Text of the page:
Claims against Germany

"Discussions were held on the general claims to be brought against German assets, as reparations for Germany's having initiated the war. Jewish organizations argued that not only could the Soviet Union, the U.S., Britain and France bring claims against the Germans, but that the Jews could too. The Americans accepted this position, proposing that the Jews receive 2% of whatever reparations payments were made. The British however, strongly opposed this proposal. They said the Jews were not an allied nation and had not fought in that capacity against the Germans, nor did they have a government. They thus should not be entitled to any such assets."

Zweig claims that the British used this rationalization in line with their approach in their 1939 White Paper. "They considered the idea of a 'Jewish nation' a Zionist canard. The British also assumed that much of any money received would go to illegal Jewish organizations in Palestine, such as the Hagana. They did not want to encourage the concept of Jewish nationhood, stating that Jews should be regarded as nationals of the Jewish faith of whatever individual European country they should be resettled in. The Americans rejected these views. They were dominant in the discussions; and they had a tendency to decide things unilaterally and then, more-or-less impose their decisions on the other countries involved."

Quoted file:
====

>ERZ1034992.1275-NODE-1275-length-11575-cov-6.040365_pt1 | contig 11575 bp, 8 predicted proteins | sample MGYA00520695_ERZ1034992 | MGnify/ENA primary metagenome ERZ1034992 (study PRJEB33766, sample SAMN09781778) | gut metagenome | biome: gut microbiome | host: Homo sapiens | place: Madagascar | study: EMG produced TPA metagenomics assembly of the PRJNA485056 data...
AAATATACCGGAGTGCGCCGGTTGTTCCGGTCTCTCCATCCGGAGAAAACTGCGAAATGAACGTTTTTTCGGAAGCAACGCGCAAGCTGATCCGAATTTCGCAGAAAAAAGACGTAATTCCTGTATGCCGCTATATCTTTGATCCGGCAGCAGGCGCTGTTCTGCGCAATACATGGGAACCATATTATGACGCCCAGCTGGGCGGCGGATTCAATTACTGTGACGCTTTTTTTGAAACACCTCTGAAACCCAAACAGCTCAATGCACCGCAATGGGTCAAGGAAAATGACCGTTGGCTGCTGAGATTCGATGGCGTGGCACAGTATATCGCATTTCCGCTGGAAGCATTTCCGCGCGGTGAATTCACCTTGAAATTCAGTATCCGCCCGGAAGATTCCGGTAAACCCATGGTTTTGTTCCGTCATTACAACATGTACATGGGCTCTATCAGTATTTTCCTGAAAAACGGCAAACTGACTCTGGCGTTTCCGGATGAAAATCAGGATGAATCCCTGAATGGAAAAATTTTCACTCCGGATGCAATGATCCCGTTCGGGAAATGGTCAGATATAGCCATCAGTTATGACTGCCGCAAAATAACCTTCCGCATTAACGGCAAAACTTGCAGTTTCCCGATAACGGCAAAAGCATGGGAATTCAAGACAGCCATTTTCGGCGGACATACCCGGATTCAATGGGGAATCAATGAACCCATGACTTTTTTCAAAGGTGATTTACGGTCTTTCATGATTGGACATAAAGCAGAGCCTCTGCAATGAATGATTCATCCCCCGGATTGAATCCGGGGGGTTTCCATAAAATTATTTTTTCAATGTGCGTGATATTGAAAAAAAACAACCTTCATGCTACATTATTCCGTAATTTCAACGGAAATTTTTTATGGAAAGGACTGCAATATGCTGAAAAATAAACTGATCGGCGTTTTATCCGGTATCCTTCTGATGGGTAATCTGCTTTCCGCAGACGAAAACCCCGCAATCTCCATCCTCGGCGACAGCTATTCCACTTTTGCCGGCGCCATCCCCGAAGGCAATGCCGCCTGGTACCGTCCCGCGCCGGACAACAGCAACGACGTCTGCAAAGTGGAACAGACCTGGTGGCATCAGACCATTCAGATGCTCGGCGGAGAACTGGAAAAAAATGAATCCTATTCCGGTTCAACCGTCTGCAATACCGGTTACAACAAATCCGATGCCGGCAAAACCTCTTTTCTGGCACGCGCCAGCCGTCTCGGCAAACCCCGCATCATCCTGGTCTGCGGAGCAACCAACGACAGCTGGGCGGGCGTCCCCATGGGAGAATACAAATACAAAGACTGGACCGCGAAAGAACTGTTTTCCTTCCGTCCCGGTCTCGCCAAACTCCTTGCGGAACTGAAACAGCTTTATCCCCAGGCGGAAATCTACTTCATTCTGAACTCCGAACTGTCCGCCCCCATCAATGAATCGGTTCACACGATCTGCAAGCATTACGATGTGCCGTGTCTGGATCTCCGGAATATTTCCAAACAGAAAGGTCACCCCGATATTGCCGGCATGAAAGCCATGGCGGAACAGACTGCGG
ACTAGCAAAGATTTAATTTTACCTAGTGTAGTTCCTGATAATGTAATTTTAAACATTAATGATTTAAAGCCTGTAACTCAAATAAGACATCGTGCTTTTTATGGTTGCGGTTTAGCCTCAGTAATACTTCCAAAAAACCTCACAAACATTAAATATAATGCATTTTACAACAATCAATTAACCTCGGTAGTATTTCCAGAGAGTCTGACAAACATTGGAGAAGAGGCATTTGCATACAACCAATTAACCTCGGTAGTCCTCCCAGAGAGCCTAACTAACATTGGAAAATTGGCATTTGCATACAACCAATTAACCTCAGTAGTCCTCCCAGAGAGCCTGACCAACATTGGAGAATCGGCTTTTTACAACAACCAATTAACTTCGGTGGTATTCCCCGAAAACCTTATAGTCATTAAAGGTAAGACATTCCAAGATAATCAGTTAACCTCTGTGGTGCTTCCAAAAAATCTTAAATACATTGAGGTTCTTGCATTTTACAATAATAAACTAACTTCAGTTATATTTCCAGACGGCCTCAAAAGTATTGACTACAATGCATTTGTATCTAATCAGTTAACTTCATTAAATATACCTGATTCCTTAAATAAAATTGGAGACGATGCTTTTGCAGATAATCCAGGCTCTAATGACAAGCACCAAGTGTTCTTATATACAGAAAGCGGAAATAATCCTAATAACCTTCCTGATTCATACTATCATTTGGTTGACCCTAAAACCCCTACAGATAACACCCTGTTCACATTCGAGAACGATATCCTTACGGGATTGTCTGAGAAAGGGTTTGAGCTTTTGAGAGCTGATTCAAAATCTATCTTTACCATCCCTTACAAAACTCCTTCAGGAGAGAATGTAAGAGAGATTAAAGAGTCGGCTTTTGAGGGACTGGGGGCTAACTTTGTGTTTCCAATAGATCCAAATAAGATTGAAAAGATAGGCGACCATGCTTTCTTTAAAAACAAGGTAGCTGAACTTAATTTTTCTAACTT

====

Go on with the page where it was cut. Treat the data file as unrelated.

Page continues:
The Assets Available

"Among the assets that became available for distribution, were selected German possessions in such neutral countries as Sweden, Switzerland, Portugal and Turkey. It was decided that the Jewish people would receive $25 million of these, plus non-monetary gold, the Germans had stolen from their victims. Major discussions were held on these assets. Initially the non-monetary gold was estimated at many hundreds of millions of dollars (several billions of dollars today) but the amount ultimately available was far less. In the end, the Jewish organizations received not more than US $3.5 million.